Defenses Against Student Misconduct Allegations
June 14, 2022
Attending college should be an exciting time where students are free to learn and grow into productive members of society. However, some students may get into a situation where they’ve been accused of misconduct and must then defend themselves against these allegations. Any academic or sexual misconduct charges should be taken very seriously, and there’s a good reason for this. According to a 2019 study conducted by the Association of American Universities, nearly a third (31%) of USC female students reported having been sexually assaulted on campus.
If you’ve been accused of sexual or academic misconduct and are concerned about the consequences for your future, call me today to talk about your options. I started my practice—the Law Office of Alec Rose PC—over 25 years ago with the goal of doing what’s best for my clients and forming lasting relationships. You deserve to have your rights protected. If you’re in the Los Angeles, California area or attend schools in the area such as UCLA, the Claremont Colleges, Cal-Tech, USC, or UC Berkeley, reach out today for help.
What is Student Misconduct?
Student misconduct is a broad term that can include criminal offenses, violating college rules and policies, plagiarism or other academic violations, or endangering the health and wellbeing of fellow students or faculty. Because there are so many interpretations, it’s useful to divide them into the two main categories that commonly see legal action: academic and sexual misconduct.
Academic misconduct is also sometimes referred to as academic dishonesty and can refer to plagiarism, cheating, contract cheating (when another person or student completes a portion or all of your work for you), falsifying research, altering documents, sharing course materials, or reusing content that you’ve completed previously. In all these cases, there is an attempt to create an academic advantage for oneself through prohibited actions. Depending on the severity of your actions and whether you’ve been accused of misconduct before, the possible penalties will vary greatly. In some cases, you’ll simply have to redo the assignment or assessment, while in other cases, you may have to accept a zero grade without the opportunity to redo it. In other instances, it may mean failing the course altogether or even risking your ability to remain a student in good standing which can jeopardize your future.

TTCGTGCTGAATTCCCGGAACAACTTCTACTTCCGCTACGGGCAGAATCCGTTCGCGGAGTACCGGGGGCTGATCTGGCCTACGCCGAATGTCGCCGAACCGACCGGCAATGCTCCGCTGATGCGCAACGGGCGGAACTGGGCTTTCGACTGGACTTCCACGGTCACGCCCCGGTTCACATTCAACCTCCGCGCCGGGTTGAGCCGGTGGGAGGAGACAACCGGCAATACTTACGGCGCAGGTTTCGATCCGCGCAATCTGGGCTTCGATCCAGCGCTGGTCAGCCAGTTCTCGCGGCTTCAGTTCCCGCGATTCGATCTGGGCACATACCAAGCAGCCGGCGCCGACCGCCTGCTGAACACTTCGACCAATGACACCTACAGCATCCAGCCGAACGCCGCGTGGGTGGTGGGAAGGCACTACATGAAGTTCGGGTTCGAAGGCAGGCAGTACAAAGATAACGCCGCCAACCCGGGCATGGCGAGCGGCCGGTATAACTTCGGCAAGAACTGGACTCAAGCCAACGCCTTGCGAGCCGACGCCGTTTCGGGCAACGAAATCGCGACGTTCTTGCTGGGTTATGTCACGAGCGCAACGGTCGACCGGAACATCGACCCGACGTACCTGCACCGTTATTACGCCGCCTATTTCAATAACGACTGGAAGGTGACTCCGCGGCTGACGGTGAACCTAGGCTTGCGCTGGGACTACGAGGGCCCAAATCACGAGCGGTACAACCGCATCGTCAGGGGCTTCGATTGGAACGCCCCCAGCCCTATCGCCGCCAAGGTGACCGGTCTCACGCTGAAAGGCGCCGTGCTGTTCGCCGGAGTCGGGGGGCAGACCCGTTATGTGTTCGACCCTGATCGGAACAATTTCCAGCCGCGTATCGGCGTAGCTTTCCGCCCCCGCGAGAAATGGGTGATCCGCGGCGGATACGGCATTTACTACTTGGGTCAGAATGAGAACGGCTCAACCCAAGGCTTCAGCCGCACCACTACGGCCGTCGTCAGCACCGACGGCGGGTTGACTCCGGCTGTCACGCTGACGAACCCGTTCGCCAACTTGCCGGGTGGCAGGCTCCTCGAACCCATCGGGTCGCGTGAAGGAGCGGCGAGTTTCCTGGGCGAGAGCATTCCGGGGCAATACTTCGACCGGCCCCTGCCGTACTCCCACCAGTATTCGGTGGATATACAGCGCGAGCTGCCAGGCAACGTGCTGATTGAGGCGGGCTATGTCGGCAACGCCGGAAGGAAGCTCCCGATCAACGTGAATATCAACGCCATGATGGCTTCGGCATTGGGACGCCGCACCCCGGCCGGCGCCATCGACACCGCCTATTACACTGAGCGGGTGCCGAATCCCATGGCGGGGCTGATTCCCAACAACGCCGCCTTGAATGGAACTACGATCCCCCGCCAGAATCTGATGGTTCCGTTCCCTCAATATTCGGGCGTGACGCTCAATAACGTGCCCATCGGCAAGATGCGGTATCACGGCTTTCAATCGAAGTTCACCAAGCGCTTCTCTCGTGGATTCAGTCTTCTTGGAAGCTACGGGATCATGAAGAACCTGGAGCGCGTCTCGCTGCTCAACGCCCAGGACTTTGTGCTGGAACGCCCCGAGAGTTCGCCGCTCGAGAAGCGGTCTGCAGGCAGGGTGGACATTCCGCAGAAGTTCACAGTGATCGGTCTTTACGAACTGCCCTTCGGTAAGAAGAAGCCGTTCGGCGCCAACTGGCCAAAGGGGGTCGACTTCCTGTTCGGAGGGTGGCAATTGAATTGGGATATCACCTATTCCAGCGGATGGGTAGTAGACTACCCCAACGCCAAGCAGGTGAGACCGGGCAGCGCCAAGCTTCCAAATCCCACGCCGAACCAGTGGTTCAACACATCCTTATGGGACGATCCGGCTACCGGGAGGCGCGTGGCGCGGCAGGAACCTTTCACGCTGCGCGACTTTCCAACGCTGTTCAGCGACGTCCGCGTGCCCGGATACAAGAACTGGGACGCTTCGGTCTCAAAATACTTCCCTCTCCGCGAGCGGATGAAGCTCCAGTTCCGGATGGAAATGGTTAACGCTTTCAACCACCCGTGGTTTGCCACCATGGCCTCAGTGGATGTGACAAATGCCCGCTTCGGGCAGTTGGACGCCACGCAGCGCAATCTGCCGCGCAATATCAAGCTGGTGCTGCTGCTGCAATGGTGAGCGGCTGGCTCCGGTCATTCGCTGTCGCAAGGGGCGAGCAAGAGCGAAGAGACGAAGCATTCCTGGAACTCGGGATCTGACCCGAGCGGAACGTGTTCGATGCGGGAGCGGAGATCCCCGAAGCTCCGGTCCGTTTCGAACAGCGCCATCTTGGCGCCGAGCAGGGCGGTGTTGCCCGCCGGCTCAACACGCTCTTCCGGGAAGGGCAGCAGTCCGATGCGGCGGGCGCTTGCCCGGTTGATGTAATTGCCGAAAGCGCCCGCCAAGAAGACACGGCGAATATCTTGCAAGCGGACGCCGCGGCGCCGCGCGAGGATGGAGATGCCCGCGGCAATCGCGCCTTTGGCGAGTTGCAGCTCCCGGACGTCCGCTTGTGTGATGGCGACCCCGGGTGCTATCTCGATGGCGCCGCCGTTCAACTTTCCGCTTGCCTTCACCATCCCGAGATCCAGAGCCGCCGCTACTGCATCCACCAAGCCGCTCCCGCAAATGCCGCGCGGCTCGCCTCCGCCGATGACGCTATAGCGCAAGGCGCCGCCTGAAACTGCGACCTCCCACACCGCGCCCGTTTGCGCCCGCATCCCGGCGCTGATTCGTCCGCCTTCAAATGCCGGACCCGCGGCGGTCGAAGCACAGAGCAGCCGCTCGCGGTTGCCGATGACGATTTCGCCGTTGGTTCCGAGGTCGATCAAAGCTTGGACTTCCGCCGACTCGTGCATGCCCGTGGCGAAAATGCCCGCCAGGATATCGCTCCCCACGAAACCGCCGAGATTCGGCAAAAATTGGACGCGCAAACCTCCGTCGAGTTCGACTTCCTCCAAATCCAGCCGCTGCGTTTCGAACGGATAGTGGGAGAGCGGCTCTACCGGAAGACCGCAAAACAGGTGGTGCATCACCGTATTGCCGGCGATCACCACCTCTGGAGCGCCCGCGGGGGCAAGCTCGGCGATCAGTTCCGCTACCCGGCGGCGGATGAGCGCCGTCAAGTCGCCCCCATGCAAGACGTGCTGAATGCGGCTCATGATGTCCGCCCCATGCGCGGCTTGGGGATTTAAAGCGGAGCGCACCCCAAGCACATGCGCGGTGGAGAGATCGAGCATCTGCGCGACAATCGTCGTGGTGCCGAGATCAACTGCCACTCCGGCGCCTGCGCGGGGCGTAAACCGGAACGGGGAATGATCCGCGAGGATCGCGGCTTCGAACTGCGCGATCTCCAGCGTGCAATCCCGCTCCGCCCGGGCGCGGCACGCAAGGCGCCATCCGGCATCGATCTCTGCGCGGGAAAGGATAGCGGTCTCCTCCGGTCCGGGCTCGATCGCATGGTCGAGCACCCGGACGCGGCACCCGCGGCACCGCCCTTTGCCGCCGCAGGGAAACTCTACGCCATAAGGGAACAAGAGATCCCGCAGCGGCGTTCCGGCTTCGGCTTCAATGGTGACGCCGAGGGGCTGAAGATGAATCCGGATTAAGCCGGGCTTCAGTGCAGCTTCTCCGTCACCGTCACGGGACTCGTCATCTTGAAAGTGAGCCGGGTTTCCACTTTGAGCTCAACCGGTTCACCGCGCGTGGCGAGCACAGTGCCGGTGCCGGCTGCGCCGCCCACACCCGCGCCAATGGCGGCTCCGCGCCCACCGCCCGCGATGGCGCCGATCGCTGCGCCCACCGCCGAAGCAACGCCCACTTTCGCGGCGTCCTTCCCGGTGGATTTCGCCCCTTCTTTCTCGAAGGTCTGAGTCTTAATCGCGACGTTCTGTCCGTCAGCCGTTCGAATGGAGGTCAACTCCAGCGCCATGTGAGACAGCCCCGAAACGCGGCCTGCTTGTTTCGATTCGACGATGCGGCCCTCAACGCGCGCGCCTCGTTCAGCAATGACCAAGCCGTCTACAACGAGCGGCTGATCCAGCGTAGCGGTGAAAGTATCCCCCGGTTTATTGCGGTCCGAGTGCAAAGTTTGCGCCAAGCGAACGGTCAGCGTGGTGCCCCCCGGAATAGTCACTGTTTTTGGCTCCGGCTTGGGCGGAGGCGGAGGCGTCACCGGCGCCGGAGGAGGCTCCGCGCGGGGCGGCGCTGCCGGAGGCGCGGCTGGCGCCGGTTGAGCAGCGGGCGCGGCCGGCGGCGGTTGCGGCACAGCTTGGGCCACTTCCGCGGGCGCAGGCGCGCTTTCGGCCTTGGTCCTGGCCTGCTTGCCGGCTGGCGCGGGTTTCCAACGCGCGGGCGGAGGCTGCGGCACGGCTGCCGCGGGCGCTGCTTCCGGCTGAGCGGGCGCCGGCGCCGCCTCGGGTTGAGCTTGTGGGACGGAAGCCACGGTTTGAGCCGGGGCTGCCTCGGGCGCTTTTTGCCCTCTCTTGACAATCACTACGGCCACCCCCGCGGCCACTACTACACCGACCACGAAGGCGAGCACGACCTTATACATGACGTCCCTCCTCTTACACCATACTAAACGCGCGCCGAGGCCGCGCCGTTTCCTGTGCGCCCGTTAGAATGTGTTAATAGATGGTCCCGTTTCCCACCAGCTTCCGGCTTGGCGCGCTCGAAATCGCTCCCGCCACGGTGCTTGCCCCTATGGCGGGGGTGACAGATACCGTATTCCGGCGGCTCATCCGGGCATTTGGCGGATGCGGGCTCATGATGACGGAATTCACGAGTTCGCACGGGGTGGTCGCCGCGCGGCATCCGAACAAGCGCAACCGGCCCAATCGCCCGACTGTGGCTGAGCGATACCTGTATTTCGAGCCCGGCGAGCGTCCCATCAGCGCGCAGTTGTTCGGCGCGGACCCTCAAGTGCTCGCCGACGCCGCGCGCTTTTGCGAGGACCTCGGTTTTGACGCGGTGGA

Unfortunately, the other most common charge seen against students is sexual misconduct. Broadly speaking, sexual misconduct is any unwanted sexual activity that occurs on or near campus. This could include charges as serious as rape but also can include innapropriate touching, molestation, sexual conduct with a minor, or sexual harassment. Under Title IX, universities themselves are responsible for protecting the rights of victims. If you’ve been accused of sexual misconduct, you should contact a criminal defense attorney immediately.
Possible Defenses for Academic Misconduct
There are many instances where a student may have been accused of academic misconduct but in fact, has a reasonable defense. However, just because you believe you’re innocent does not mean that you shouldn’t take the charges seriously. You’ll still need legal assistance building a defense on your behalf. In the case of plagiarism, perhaps it was entirely accidental. Many times students lack the proper skill for referencing and citation and will inadvertently plagiarize. Or maybe you were coerced into performing illegal actions such as changing a student record or sharing course materials. Lastly, you may have been accused by mistake and have actually done nothing wrong.
Possible Defenses for Sexual Misconduct
Accusations of sexual misconduct will likely be more consequential, so you should be aware of all your possible defenses. Unfortunately, these charges can come up frequently among college students, where partying and alcohol are involved. In these occurrences when both parties are impaired, it can be difficult to determine consent. One person may legitimately believe they’ve received consent and that the interaction was consensual when in fact it was not. In other cases, you may also be actually innocent of any wrongdoing completely and the victim has misidentified you. Finally, although this defense is infrequently used, you may be able to put forth an insanity plea, claiming you weren’t in a stable mental state when the incident occurred. The most important step you can take for yourself is to contact a local attorney with experience working with student sexual misconduct cases.
Get Reliable Representation Today
College students have so much to worry about these days—from getting into a good school to financing their education to everything in between. When you add on top of that charges of student misconduct, students need to seek professional legal help to minimize the negative impacts on their education and their future. If you’re a student in the Los Angeles, California area and would like to speak with an attorney about concerns you have about recent allegations or charges, call me at the Alec Rose Law Office today.